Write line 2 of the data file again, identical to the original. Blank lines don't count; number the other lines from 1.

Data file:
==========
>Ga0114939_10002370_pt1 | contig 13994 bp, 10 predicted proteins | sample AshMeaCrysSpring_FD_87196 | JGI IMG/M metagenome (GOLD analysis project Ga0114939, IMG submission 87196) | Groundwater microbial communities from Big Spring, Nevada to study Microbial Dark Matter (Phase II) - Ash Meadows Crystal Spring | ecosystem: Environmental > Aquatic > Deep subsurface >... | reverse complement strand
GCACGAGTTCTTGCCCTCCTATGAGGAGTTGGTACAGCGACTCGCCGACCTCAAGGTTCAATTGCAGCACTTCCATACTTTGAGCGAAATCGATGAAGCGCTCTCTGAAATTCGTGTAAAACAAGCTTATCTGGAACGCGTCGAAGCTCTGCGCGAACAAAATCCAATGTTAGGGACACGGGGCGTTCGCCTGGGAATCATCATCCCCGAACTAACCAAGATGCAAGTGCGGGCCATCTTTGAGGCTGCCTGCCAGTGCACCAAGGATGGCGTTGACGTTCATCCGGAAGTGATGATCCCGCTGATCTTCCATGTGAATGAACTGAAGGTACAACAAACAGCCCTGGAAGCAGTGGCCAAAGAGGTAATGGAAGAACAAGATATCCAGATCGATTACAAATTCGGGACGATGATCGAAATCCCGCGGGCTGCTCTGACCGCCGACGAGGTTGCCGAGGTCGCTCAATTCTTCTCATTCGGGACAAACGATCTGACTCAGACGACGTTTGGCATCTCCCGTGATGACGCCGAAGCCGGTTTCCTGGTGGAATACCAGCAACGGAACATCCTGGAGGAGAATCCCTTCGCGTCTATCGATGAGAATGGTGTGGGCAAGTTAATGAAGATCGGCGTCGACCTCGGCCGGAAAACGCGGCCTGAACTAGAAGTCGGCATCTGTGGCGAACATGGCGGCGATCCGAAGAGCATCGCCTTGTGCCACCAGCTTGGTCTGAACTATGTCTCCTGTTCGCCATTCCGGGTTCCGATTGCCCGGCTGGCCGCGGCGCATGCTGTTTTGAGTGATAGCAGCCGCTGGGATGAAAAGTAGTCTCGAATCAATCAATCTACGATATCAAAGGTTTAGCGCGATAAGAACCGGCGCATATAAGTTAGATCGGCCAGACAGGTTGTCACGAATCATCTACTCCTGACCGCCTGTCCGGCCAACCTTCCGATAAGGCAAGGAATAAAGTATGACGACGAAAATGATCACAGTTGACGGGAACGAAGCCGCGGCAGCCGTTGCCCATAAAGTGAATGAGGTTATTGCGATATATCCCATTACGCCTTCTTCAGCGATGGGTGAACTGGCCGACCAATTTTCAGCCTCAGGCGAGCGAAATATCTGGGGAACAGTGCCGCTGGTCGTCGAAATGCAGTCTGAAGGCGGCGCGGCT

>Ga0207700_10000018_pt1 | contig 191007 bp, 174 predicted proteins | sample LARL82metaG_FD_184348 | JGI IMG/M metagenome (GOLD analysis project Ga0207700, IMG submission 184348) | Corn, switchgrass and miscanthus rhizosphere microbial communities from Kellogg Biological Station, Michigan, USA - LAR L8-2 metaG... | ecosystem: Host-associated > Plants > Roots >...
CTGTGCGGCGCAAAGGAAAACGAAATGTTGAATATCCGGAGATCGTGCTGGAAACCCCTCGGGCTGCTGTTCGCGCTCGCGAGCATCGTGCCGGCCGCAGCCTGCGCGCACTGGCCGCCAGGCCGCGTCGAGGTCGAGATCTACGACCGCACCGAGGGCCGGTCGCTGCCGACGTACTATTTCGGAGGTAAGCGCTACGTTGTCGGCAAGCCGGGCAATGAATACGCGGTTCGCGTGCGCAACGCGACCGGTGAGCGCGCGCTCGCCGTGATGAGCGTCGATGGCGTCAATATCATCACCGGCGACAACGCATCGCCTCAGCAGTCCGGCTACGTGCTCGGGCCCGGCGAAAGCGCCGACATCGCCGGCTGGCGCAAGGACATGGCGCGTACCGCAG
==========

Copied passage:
GCACGAGTTCTTGCCCTCCTATGAGGAGTTGGTACAGCGACTCGCCGACCTCAAGGTTCAATTGCAGCACTTCCATACTTTGAGCGAAATCGATGAAGCGCTCTCTGAAATTCGTGTAAAACAAGCTTATCTGGAACGCGTCGAAGCTCTGCGCGAACAAAATCCAATGTTAGGGACACGGGGCGTTCGCCTGGGAATCATCATCCCCGAACTAACCAAGATGCAAGTGCGGGCCATCTTTGAGGCTGCCTGCCAGTGCACCAAGGATGGCGTTGACGTTCATCCGGAAGTGATGATCCCGCTGATCTTCCATGTGAATGAACTGAAGGTACAACAAACAGCCCTGGAAGCAGTGGCCAAAGAGGTAATGGAAGAACAAGATATCCAGATCGATTACAAATTCGGGACGATGATCGAAATCCCGCGGGCTGCTCTGACCGCCGACGAGGTTGCCGAGGTCGCTCAATTCTTCTCATTCGGGACAAACGATCTGACTCAGACGACGTTTGGCATCTCCCGTGATGACGCCGAAGCCGGTTTCCTGGTGGAATACCAGCAACGGAACATCCTGGAGGAGAATCCCTTCGCGTCTATCGATGAGAATGGTGTGGGCAAGTTAATGAAGATCGGCGTCGACCTCGGCCGGAAAACGCGGCCTGAACTAGAAGTCGGCATCTGTGGCGAACATGGCGGCGATCCGAAGAGCATCGCCTTGTGCCACCAGCTTGGTCTGAACTATGTCTCCTGTTCGCCATTCCGGGTTCCGATTGCCCGGCTGGCCGCGGCGCATGCTGTTTTGAGTGATAGCAGCCGCTGGGATGAAAAGTAGTCTCGAATCAATCAATCTACGATATCAAAGGTTTAGCGCGATAAGAACCGGCGCATATAAGTTAGATCGGCCAGACAGGTTGTCACGAATCATCTACTCCTGACCGCCTGTCCGGCCAACCTTCCGATAAGGCAAGGAATAAAGTATGACGACGAAAATGATCACAGTTGACGGGAACGAAGCCGCGGCAGCCGTTGCCCATAAAGTGAATGAGGTTATTGCGATATATCCCATTACGCCTTCTTCAGCGATGGGTGAACTGGCCGACCAATTTTCAGCCTCAGGCGAGCGAAATATCTGGGGAACAGTGCCGCTGGTCGTCGAAATGCAGTCTGAAGGCGGCGCGGCT